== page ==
Cannabidiol (CBD) transdermal gel reduced focal impaired awareness seizures (FIAS) and tonic-clonic seizures (TCS) frequency and improved quality of life, in pediatric patients with developmental and epileptic encephalopathies (DEEs), according to study results published in JAMA Network Open.
DEEs, which include Dravet syndrome and Lennox-Gastaut syndrome (LGS), are typically resistant to antiseizure medicines (ASMs), which pediatric patients struggle to take. The objective of the study was to determine whether CBD transdermal gel would provide a benefit for this patient population when it comes to seizure frequency, sleep, and quality of life.
Forty-six patients (mean age 10.5 years) in Melbourne, Australia, and Wellington, New Zealand, were included in the open-label, controlled, nonrandomized study. They had experienced at least 5 seizures (including FIAS and TCS) in a 28-day baseline period.
Parents administered 4.2% topical CBD transdermal gel treatment twice daily for 6.5 months (1-month titration and 5.5-month flexible dosing maintenance period) and took daily records of seizures and erythema, which were reviewed at study visits held at weeks 2, 4, 6, 14, and 26 (6.5 months). Patients continued into a 6-month extension study or entered a taper period.
Adverse events were reported by 29% of patients during baseline and 96% of patients during treatment (60% treatment-related). Nearly all (44 of 46) treatment-related adverse events were mild or moderate.
Treatment-related adverse events included dryness and pain at the application site and somnolence. Ten patients had 15 serious adverse events (10 infections; 4 seizure-related). One case of nonconvulsive status epilepticus and 1 lower respiratory tract infection could have been related to treatment, the researchers reported.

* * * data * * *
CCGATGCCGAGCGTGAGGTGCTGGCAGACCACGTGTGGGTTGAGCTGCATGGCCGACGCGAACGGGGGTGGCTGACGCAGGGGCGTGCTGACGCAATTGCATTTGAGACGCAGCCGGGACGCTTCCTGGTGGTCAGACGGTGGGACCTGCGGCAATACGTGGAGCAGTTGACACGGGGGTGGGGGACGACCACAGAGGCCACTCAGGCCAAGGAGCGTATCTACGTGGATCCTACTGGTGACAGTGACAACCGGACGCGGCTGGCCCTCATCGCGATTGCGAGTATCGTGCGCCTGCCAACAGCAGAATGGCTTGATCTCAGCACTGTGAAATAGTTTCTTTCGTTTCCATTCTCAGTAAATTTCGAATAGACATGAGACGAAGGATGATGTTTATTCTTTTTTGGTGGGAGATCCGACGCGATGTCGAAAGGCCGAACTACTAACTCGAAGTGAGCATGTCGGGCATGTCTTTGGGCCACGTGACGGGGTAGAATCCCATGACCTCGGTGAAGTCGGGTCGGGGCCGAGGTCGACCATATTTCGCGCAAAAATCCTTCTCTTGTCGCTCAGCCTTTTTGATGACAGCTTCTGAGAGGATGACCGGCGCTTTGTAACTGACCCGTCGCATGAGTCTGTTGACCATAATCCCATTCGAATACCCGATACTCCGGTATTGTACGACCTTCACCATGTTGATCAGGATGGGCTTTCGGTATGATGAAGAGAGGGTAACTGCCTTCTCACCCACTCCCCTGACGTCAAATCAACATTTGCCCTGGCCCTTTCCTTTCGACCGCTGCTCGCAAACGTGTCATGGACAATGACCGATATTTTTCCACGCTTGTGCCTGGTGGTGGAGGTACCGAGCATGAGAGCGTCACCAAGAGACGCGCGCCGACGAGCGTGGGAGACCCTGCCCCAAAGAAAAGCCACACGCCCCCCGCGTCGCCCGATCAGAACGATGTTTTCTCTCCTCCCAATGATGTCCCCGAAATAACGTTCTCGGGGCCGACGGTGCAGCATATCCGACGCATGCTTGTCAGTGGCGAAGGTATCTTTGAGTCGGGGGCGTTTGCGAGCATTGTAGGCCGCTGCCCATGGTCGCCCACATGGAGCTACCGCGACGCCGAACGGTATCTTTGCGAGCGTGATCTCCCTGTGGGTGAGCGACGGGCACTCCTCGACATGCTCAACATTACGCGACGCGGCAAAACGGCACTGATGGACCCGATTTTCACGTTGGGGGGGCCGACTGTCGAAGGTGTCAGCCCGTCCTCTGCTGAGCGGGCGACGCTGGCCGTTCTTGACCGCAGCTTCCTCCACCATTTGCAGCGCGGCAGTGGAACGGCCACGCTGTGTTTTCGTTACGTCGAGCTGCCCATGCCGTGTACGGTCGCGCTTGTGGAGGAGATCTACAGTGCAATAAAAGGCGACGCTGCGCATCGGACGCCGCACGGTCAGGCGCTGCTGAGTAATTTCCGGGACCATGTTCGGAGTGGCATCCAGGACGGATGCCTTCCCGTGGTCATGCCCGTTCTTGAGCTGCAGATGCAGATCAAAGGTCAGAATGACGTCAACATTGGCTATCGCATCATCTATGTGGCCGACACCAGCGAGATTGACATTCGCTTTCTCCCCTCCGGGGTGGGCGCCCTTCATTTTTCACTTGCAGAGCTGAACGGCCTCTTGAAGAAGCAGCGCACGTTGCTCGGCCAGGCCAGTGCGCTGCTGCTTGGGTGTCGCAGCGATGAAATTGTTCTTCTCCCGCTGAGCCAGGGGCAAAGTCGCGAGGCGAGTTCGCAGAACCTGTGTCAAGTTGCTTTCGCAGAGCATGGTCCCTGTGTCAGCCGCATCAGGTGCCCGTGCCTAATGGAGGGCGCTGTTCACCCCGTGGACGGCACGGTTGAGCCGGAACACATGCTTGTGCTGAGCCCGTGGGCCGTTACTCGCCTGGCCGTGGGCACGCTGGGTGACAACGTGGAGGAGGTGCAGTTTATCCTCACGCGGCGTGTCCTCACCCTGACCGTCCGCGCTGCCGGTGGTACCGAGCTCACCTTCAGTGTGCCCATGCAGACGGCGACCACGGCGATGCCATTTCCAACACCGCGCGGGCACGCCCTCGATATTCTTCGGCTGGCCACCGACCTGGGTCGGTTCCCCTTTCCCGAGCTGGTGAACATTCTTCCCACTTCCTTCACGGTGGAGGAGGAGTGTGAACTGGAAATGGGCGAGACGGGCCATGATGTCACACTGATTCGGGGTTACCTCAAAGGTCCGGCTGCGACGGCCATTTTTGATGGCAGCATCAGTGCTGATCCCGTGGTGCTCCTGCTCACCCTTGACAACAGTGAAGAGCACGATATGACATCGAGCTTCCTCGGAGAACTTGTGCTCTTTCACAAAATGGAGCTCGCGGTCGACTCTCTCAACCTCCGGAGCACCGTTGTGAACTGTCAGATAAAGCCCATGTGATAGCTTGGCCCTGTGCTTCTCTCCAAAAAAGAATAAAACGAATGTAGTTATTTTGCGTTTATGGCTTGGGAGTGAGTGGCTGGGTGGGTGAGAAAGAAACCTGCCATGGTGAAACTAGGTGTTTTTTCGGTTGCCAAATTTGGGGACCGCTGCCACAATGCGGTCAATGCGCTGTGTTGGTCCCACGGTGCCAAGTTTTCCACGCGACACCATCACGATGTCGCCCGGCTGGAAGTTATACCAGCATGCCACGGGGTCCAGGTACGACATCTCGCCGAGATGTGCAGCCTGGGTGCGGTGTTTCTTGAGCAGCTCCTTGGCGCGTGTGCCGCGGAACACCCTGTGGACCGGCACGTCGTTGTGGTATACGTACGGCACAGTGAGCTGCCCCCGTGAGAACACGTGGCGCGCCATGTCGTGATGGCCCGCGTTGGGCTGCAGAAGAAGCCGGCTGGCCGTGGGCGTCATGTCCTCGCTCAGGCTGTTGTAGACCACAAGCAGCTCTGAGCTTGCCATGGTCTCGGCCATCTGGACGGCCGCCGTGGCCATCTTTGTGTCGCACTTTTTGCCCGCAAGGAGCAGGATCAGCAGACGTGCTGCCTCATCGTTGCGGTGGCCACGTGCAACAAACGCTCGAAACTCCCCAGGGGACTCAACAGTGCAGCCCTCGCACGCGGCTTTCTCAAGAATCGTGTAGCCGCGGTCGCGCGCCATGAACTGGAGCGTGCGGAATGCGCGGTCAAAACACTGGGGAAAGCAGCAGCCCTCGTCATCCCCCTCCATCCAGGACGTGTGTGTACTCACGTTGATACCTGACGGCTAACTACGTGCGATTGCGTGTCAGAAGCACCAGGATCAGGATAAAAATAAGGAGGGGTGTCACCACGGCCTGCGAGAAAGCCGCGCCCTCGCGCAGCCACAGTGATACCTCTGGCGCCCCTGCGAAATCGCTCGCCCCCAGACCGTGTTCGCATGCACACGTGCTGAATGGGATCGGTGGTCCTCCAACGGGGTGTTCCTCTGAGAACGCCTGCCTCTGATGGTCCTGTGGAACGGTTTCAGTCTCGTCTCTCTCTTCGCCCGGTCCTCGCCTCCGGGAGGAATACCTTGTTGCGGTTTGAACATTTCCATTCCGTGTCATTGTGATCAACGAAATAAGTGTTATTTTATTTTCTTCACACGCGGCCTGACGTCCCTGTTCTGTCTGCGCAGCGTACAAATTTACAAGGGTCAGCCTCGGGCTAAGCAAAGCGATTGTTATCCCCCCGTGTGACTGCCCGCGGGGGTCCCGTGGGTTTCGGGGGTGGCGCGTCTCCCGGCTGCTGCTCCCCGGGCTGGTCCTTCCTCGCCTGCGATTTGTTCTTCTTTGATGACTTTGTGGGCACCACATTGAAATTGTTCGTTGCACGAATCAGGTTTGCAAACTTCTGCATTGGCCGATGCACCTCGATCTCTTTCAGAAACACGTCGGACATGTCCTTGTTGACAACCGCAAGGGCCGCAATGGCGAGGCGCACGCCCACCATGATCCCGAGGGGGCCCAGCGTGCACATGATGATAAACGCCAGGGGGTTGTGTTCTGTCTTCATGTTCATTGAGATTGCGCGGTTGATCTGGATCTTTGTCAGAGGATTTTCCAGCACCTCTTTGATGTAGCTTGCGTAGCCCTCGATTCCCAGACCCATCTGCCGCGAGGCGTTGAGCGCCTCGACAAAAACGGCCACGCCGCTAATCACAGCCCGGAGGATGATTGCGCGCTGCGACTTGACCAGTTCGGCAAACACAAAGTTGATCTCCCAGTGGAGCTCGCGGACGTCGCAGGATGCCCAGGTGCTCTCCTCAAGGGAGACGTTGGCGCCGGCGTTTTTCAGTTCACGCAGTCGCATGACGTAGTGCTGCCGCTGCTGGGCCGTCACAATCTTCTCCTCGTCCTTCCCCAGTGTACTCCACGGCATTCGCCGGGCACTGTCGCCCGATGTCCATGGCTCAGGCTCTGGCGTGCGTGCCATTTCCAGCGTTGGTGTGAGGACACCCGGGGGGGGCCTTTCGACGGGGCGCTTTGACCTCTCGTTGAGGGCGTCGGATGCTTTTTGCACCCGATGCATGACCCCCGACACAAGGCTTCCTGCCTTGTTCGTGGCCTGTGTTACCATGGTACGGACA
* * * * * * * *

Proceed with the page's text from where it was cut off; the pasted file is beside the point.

Nearly all (92.5%) parents reported no or minimal erythema. One patient who had a history of keratosis pilaris had intense erythema, which the researchers said was due to secondary bacterial infection.
The 46 patients in the seizure frequency analysis completed at least 80% of seizure diaries and completed the treatment for at least 80 days experienced a median seizure reduction of 12.3% (range 18.6% to 46.3%). Median FIAS (44.5% reduction) and TCS (22.7% reduction) reduced the most. The 33 patients with FIAS and TCS experienced a median monthly reduction of 43.5% from baseline to 6.5 months.
Scores on the Epilepsy and Learning Disabilities Quality of Life (ELDQOL) and Sleep Disturbance Scale for Children (SDSC total score difference at 3.5 months -3.7 P =.047 at 6 months -5.1 P =.01) significantly improved. Subscores related to initiating and maintaining sleep, arousal or nightmares, and sleep-wake transitions improved significantly.
Patients’ irritability (77%) sleep (53%), cognition or concentration (47%), postictal symptoms of seizures (51%) improved, parents reported. Alertness (40%) and reduction in seizure frequency (37%) were the most frequently reported improvements.
Difficulty in applying the study medication and reactions at the application site were the most frequent complaints. Seven patients discontinued CBD because of lack of effect. One discontinued due to reaction at application site.
Study limitations included the lack of control group and possible regression toward the mean for seizure frequency reduction.
The researchers concluded: “Treatment was associated with a reduction in FIAS and TCS frequency, as well as with caregiver-reported improvements in behavior, sleep, cognition, and quality of life. These findings highlight the need for a double-masked randomized clinical trial of CBD transdermal gel.”
Disclosure: This research was supported by Zynerba Pharmaceuticals Inc. Some study author(s) declared affiliations with biotech, pharmaceutical, and/or device companies. Please see the original reference for a full list of disclosures.
Scheffer IE, Hulihan J, Messenheimer J, et al. Safety and tolerability of transdermal cannabidiol gel in children with developmental and epileptic encephalopathies a nonrandomized controlled trial. JAMA Network Open. Published online September 3, 2021. doi:10.1001/jamanetworkopen.2021.23930